And then there were two: Sometimes, it’s enough just to be nominated. Motivated by “extensive soul-searching,” one of the three finalists in the search for a new Chico State University president has pulled out: Karen S. Haynes, president of the University of Houston-Victoria.
Now only two candidates will face the campus community next week: Lois Muir, vice president for academic affairs at the University of Montana, on Oct. 20, and Paul J. Zingg, provost and vice president for academic affairs at California Polytechnic State University, San Luis Obispo, on Oct. 21.
Zingg might face questions about his involvement as a defendant in a lawsuit filed Sept. 25 by Cal Poly student Steven Hinkle, who alleges that Zingg and other administrators stifled his First Amendment rights. Hinkle was in the student union putting up fliers promoting a speech by a conservative black author when liberal-minded students objected. The university charged Hinkle with violating a state code forbidding disruption of a campus function, and the issue has since received national media attention.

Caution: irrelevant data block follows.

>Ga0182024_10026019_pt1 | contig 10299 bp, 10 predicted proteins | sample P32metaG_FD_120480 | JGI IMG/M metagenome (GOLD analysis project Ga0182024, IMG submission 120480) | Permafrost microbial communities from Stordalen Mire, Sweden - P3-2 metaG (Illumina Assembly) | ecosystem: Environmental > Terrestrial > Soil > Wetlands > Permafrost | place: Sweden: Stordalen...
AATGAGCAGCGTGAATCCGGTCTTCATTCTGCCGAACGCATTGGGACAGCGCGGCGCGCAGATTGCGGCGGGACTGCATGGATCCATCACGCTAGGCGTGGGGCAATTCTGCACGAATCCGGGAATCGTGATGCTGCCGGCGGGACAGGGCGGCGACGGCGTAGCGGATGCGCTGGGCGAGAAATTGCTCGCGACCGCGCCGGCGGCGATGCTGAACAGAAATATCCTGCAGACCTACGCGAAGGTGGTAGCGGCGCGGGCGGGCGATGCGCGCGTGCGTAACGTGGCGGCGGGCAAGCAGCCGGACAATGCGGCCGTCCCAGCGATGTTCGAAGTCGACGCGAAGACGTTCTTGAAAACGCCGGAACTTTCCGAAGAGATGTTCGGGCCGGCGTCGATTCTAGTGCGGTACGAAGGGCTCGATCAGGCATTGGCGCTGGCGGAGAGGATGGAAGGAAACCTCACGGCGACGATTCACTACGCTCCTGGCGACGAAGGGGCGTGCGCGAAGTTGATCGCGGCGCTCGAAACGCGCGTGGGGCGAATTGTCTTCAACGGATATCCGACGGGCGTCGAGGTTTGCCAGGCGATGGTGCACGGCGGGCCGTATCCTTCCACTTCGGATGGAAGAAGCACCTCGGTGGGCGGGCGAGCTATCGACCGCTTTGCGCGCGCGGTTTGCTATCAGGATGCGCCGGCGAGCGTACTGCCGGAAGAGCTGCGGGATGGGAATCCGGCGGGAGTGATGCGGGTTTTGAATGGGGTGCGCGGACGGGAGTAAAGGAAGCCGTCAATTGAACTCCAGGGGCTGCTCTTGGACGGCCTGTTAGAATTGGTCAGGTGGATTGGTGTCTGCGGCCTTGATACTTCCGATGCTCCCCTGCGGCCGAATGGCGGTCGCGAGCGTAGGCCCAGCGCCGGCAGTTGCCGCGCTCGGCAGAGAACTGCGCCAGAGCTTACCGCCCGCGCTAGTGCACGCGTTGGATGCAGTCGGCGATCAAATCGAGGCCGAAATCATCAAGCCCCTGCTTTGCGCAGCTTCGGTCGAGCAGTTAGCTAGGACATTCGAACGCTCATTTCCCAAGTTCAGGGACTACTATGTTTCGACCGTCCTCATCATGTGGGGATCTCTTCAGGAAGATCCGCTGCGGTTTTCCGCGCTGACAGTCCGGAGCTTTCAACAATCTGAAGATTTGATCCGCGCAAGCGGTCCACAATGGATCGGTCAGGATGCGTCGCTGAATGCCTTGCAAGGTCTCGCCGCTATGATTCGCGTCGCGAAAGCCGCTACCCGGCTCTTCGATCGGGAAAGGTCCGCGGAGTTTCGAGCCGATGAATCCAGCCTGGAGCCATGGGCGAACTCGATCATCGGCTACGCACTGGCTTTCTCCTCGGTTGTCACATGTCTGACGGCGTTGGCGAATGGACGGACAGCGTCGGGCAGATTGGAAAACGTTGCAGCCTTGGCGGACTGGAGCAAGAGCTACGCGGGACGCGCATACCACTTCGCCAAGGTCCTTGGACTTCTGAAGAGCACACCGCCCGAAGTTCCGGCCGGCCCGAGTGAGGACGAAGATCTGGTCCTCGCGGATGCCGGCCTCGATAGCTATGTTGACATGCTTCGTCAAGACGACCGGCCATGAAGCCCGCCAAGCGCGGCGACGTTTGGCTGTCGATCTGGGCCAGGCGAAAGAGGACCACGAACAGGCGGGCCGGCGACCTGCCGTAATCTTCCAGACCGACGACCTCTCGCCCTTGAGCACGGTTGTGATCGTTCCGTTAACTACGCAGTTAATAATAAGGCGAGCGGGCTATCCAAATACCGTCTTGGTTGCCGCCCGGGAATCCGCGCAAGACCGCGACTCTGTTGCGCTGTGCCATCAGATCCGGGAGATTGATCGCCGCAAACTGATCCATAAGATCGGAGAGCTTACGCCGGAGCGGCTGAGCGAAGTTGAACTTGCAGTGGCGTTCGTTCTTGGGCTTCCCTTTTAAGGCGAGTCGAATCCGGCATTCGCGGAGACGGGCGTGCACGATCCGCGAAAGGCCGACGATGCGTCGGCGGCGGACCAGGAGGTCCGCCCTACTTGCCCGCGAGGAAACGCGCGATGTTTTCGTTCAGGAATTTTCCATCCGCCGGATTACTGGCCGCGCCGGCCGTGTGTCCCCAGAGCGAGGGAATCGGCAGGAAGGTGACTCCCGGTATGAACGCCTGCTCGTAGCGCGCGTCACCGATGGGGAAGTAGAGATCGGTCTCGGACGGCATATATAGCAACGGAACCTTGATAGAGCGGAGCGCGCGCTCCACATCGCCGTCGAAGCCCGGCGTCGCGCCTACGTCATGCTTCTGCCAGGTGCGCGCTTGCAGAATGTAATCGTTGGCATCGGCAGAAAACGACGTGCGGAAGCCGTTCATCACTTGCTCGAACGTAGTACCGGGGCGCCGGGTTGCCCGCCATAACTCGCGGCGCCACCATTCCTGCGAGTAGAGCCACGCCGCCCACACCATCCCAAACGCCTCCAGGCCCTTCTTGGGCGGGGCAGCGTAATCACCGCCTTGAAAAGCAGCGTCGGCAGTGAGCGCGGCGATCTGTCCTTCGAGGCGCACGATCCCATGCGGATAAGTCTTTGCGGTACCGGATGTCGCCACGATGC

Zingg said the case is “unfortunate” and that no one in San Luis Obispo or Chico “would find a stronger advocate than me on free speech and First Amendment issues.”
He said he is excited to visit the campus and face questions next week. “I can’t wait. I love it,” he said. “The whole purpose is to get to know the campus and for the campus to have further exposure to me.”
Muir said she, too, is a people person and looking forward to visiting Chico for the first time. She’s an optimist, even knowing the tight budget situation here. “Every position I’ve held we have dealt with difficult economic circumstances,” she said. “[I try to] do it in a way that gets people pulling together.”
Wasting away Chico: Residents may see a rise in their garbage pickup rates soon. One company is asking the city for permission for a 47-percent hike, and its competitor says increases are not far off for it, too.
Norcal Waste Systems on Oct. 15 went before the Solid Waste Committee, a subcommittee of the City Council, asking for the increase to cover increased workers’ compensation, vehicle license fees and other expenses.
Bill Mannel, district manager for North Valley Waste Management, said in an interview that his company is facing similar cost pressures; it’s just waiting to see how much the county raises tipping fees later this month before calculating how much it needs to raise prices. “We would like to deal with the approved facts as we understand them,” he said. “Then we can figure out the impact to the homeowner.”
Forty-seven percent may sound like a lot, but in dollars it translates to about $4.50 more per garbage can picked up per month.